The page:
Who Earns $100 Million and is in Bankruptcy?
The Patriots don’t play the Philadelphia Eagles until Thanksgiving Sunday —November 27. The question is not who will win. We here in Massachusetts know the New England Patriots will be ready for them come Week 12. The question, for those of us who follow Massachusetts bankruptcy law, is how can Philadelphia quarterback
First, how did he get into bankruptcy? Just like everyone else we see in the Massachusetts bankruptcy court: he overspent. Couldn’t that salary get him out? Sure, but, like many folks who file for bankruptcy protection in Massachusetts, an unforeseen circumstance arose. No, most folks that file in Massachusetts were not convicted of cruelty to animal and illegal betting, and sent to jail like Vick. But many of our clients have an unexpected event which triggers a financial demise. Those include loss of income, a divorce, unexpected expenses associated with a spouse, child or family member. In any event, there becomes no way to pay the household expenses and pay on the debt.
Vick is not a client, nor a contributor to our bankruptcy blog, http://www.bostonbankruptcylawyerblog.com/, so we can only write about what we know. With Vick, some of the expenses seem outrageous. He was buying his friends new cars, his mother an 8,000 square foot house, and had a host of hangers-on that he housed, fed and paid. In 2005, Forbes estimated that he was grossing $37.5 million per year as the quarterback for the Atlanta Falcons; this was salary plus endorsements. He had contracts with Nike, Coke and Kraft foods.
Vick served 21 months in jail. Of course, he was also suspended from football. In addition to the cruelty to animals’ convictions, the National Football League held a special aberrance to gambling. When the Atlanta Falcons released him and demanded $20 million for reimbursement for his violations of the league’s “conduct” policy, he filed for arbitration and lost: he had used his signing bonus partially to fund the illegal activities.
Without a salary, trying to maintain six homes, maintain 10 vehicles, pay his lawyers and other professionals was difficult. The bankruptcy pleadings indicate he was spending $30,000 per month to maintain his various family members, ex-girlfriend and their child, fiancée and their children, friends and associates. He filed for bankruptcy protection in July 2008. According to summaries of the bankruptcy filings, Michael Vick had $16.1 million in assets and over $20 million in debt. He was in litigation with his former agent. He lost monies to a corrupt financial “advisor” named Mary Wong, who ended up in her own personal bankruptcy and in litigation with numerous of Vick’s creditors.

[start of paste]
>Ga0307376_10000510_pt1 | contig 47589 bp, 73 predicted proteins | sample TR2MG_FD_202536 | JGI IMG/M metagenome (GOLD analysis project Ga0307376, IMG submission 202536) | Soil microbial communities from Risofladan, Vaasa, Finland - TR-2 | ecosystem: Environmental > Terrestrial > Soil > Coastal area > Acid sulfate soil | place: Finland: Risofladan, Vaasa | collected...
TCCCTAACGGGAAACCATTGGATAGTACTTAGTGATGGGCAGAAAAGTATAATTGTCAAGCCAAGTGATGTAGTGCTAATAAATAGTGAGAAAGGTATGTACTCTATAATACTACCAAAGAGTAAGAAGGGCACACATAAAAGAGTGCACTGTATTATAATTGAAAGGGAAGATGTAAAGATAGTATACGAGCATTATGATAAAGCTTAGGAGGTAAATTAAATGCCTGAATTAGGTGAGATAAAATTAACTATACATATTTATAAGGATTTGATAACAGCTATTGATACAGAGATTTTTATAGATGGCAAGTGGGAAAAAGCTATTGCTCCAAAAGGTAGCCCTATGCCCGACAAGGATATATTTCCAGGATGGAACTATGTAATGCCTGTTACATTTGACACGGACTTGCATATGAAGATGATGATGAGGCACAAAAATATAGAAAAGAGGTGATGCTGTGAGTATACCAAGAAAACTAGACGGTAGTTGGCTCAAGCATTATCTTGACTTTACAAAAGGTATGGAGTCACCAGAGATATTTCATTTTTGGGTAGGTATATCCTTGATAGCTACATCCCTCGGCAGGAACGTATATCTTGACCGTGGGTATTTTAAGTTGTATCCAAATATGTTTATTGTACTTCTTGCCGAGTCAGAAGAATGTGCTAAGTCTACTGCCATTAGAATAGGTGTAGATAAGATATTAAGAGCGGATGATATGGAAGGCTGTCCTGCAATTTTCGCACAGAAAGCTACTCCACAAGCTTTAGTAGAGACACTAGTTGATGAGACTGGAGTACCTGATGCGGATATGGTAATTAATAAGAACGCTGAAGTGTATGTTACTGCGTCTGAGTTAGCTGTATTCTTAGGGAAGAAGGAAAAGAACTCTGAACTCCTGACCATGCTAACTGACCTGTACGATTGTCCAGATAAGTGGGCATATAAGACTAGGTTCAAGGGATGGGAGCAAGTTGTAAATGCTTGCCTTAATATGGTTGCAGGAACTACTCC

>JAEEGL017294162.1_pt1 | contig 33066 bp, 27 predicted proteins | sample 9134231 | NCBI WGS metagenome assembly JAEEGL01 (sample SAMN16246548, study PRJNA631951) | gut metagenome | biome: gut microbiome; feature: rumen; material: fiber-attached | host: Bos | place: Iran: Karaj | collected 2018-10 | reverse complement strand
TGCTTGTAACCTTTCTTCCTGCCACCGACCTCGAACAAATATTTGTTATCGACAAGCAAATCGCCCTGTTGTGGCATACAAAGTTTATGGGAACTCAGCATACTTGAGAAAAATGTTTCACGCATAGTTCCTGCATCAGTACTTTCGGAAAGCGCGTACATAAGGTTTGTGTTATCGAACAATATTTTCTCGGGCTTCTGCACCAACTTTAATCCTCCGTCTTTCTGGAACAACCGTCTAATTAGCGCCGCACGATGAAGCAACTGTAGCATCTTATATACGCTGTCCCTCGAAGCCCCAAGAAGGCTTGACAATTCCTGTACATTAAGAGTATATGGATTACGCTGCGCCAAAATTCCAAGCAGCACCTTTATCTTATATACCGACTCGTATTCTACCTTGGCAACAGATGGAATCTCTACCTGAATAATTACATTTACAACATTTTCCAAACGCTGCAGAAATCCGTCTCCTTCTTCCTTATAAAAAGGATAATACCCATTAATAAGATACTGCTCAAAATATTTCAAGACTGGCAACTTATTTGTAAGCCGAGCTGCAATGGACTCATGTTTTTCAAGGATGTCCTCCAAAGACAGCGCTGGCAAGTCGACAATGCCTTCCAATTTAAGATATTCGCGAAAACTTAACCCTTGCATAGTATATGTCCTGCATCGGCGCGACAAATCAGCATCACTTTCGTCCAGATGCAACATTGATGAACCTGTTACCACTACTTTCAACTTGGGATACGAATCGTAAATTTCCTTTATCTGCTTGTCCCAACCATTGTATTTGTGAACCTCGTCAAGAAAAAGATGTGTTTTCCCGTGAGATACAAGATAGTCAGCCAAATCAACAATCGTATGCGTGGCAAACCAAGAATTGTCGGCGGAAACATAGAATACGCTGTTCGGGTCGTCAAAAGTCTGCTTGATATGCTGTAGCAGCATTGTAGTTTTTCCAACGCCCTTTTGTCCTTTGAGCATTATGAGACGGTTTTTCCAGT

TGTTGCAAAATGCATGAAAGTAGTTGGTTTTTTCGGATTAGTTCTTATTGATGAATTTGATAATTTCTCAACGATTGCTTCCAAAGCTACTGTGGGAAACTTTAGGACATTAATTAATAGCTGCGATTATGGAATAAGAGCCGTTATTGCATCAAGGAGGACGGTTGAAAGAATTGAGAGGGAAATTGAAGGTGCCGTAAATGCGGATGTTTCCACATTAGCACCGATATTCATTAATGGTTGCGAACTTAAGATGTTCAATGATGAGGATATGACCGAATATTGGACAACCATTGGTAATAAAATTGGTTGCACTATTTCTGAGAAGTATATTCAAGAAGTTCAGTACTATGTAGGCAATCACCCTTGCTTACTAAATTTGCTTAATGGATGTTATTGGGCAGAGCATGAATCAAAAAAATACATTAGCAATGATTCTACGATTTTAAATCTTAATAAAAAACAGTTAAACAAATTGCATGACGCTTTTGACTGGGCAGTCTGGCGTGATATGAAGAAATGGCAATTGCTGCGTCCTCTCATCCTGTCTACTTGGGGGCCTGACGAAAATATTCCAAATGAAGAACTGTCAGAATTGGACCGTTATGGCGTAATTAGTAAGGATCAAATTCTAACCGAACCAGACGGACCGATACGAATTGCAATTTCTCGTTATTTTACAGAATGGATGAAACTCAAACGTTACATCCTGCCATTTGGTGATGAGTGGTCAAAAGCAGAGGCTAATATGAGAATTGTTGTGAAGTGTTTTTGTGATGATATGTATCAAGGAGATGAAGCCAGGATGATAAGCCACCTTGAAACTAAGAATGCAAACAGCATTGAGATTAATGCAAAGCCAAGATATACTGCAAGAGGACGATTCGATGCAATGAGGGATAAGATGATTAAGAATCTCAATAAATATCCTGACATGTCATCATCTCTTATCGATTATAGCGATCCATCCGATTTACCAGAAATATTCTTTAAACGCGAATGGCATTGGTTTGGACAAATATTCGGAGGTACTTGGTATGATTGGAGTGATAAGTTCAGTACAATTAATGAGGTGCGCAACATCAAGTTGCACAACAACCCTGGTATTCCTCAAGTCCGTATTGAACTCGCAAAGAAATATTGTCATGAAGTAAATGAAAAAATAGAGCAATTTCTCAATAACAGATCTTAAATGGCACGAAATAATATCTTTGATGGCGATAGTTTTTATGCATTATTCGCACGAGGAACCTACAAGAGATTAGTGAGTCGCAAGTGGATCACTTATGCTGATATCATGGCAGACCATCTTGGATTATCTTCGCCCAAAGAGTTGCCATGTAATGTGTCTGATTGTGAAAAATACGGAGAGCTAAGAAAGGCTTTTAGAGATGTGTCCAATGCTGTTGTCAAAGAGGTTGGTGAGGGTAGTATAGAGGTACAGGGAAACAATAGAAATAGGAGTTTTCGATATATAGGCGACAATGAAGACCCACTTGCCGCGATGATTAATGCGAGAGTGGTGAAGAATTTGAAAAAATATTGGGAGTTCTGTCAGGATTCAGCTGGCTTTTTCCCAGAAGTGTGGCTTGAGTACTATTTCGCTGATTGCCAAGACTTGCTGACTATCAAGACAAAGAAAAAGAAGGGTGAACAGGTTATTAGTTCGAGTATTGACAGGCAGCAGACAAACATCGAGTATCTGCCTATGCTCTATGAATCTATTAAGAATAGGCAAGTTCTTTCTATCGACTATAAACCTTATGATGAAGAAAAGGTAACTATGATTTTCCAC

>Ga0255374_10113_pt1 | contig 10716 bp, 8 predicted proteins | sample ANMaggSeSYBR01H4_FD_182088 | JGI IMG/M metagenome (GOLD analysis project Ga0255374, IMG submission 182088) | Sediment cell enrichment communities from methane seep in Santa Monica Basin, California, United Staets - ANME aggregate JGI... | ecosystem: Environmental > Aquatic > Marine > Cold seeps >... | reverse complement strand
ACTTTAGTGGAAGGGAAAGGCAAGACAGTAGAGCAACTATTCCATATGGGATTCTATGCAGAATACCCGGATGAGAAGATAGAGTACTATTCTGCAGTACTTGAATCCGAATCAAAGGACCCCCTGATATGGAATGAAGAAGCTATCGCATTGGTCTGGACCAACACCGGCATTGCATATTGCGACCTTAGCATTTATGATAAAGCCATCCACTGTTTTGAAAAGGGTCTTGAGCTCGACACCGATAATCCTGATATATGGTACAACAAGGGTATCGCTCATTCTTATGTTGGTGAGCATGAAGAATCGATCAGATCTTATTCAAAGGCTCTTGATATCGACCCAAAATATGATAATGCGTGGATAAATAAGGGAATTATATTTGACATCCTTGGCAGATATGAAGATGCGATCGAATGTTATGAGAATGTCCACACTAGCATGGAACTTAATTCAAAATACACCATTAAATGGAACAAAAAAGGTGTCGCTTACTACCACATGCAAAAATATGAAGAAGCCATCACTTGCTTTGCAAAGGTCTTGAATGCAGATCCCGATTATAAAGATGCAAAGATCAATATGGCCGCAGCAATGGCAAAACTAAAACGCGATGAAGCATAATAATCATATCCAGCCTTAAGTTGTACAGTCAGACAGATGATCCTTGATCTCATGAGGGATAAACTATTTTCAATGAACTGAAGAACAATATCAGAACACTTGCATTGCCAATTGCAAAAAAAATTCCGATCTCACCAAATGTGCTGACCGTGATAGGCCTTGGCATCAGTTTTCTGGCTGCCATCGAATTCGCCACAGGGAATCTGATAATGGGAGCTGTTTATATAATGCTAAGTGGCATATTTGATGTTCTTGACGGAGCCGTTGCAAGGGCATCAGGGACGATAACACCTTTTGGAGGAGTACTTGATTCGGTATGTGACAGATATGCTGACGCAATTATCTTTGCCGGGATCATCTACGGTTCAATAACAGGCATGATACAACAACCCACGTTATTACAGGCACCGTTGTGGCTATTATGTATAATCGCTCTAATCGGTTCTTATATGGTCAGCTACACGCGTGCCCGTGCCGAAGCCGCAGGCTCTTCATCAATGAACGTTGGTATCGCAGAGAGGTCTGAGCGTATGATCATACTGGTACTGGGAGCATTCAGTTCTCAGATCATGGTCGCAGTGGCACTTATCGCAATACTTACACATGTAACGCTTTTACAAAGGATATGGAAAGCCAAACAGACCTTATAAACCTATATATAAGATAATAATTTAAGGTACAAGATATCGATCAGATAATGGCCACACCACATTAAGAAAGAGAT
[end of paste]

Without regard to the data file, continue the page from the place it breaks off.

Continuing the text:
The debts included monies owed to the Atlanta Falcons for the aforementioned breach of contract, a loan to the Royal bank of Canada, along with various secured and unsecured debts. Another creditor was Joel Enterprises, a company that had a contract with Vick which Vick was found to have breached weeks after he left college for the NFL.
After his incarceration in federal prison in Levenworth, Kansas, he signed a one year contract for $1.6 million with the Eagles, in August 2009. That was two years ago. There was a better contract in 2010. Now it’s $100 million for six years, one of the top contracts in all of the NFL!
Vick’s Chapter 11 plan was to pay off debts at 80 cents on the dollar; a significant factor of the plan was that over $750,000 and up to $2.5 million, creditors get 25 percent; over $2.5 million, creditors get, 30 percent; and then 40% if he exceeds $10 million threshold. The plan was ultimately approved in August 2009.
It’s not just Michael Vick who finds himself in financial trouble. Other NLF players have been victim to financial fraud, or at least severe overreaching. There are estimates that between 1999 and 2002 78 NFL “millionaires” players lost over $42 million in acts of fraud perpetrated by financial advisers.
Even if you are not an elite NFL athlete with a new contract that bumps up against Tom Brady’s, you may simply need some solid legal advice regarding filing for bankruptcy in Massachusetts. That’s where over 25 years of personal attention to our clients will be focused on you. Call us!